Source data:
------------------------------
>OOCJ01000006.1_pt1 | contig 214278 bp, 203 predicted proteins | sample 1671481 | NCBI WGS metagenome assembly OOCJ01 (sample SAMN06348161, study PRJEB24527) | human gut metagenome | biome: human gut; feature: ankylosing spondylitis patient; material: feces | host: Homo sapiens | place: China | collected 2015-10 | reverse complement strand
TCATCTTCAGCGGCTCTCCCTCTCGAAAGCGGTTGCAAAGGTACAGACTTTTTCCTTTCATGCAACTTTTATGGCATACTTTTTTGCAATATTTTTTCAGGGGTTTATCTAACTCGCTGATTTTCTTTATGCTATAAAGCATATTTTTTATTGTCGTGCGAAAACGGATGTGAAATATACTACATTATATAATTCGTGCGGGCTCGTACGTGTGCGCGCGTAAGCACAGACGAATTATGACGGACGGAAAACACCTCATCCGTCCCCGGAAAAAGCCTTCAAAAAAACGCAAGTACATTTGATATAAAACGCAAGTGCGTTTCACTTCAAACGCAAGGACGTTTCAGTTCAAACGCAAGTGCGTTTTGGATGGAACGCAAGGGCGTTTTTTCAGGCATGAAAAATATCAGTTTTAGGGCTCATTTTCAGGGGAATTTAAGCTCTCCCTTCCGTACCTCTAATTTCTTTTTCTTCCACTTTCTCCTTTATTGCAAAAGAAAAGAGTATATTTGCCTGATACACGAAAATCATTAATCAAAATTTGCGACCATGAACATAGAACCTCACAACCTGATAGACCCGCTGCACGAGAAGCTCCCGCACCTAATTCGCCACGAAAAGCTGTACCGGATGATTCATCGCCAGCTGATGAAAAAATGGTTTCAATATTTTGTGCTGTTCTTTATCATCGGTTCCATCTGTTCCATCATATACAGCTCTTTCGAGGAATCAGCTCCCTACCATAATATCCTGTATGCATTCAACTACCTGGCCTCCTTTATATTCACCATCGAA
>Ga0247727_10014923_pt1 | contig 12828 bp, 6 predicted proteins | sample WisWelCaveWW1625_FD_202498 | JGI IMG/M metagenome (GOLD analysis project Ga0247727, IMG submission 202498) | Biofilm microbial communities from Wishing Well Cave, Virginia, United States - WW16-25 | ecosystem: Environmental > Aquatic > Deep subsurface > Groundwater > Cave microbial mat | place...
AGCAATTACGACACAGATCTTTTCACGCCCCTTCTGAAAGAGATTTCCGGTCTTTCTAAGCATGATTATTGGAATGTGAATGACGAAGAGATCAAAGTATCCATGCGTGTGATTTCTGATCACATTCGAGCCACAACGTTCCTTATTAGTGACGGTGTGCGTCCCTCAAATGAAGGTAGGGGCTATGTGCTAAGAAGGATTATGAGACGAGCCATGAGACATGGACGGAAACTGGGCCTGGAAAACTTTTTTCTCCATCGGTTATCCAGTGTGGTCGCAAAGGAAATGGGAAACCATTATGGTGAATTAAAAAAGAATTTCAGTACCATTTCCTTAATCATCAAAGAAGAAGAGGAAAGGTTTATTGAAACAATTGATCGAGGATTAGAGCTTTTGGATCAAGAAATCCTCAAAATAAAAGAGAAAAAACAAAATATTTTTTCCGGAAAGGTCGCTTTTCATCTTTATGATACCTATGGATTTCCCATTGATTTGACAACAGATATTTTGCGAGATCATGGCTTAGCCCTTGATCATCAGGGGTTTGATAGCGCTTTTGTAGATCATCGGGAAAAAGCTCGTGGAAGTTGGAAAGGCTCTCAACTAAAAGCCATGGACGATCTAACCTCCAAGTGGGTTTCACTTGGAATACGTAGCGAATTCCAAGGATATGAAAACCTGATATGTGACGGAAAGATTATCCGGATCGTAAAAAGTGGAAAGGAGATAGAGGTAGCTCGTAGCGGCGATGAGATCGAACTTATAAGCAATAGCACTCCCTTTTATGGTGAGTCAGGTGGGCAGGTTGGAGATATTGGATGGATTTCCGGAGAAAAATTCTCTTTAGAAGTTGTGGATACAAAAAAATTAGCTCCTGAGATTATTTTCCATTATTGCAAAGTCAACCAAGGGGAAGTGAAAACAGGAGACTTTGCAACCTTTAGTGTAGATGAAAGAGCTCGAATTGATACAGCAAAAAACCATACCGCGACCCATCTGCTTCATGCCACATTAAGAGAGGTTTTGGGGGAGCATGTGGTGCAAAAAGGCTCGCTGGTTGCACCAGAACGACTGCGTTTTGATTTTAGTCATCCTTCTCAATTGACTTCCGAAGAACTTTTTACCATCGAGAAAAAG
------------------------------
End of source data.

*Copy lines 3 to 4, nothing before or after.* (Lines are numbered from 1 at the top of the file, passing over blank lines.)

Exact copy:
>Ga0247727_10014923_pt1 | contig 12828 bp, 6 predicted proteins | sample WisWelCaveWW1625_FD_202498 | JGI IMG/M metagenome (GOLD analysis project Ga0247727, IMG submission 202498) | Biofilm microbial communities from Wishing Well Cave, Virginia, United States - WW16-25 | ecosystem: Environmental > Aquatic > Deep subsurface > Groundwater > Cave microbial mat | place...
AGCAATTACGACACAGATCTTTTCACGCCCCTTCTGAAAGAGATTTCCGGTCTTTCTAAGCATGATTATTGGAATGTGAATGACGAAGAGATCAAAGTATCCATGCGTGTGATTTCTGATCACATTCGAGCCACAACGTTCCTTATTAGTGACGGTGTGCGTCCCTCAAATGAAGGTAGGGGCTATGTGCTAAGAAGGATTATGAGACGAGCCATGAGACATGGACGGAAACTGGGCCTGGAAAACTTTTTTCTCCATCGGTTATCCAGTGTGGTCGCAAAGGAAATGGGAAACCATTATGGTGAATTAAAAAAGAATTTCAGTACCATTTCCTTAATCATCAAAGAAGAAGAGGAAAGGTTTATTGAAACAATTGATCGAGGATTAGAGCTTTTGGATCAAGAAATCCTCAAAATAAAAGAGAAAAAACAAAATATTTTTTCCGGAAAGGTCGCTTTTCATCTTTATGATACCTATGGATTTCCCATTGATTTGACAACAGATATTTTGCGAGATCATGGCTTAGCCCTTGATCATCAGGGGTTTGATAGCGCTTTTGTAGATCATCGGGAAAAAGCTCGTGGAAGTTGGAAAGGCTCTCAACTAAAAGCCATGGACGATCTAACCTCCAAGTGGGTTTCACTTGGAATACGTAGCGAATTCCAAGGATATGAAAACCTGATATGTGACGGAAAGATTATCCGGATCGTAAAAAGTGGAAAGGAGATAGAGGTAGCTCGTAGCGGCGATGAGATCGAACTTATAAGCAATAGCACTCCCTTTTATGGTGAGTCAGGTGGGCAGGTTGGAGATATTGGATGGATTTCCGGAGAAAAATTCTCTTTAGAAGTTGTGGATACAAAAAAATTAGCTCCTGAGATTATTTTCCATTATTGCAAAGTCAACCAAGGGGAAGTGAAAACAGGAGACTTTGCAACCTTTAGTGTAGATGAAAGAGCTCGAATTGATACAGCAAAAAACCATACCGCGACCCATCTGCTTCATGCCACATTAAGAGAGGTTTTGGGGGAGCATGTGGTGCAAAAAGGCTCGCTGGTTGCACCAGAACGACTGCGTTTTGATTTTAGTCATCCTTCTCAATTGACTTCCGAAGAACTTTTTACCATCGAGAAAAAG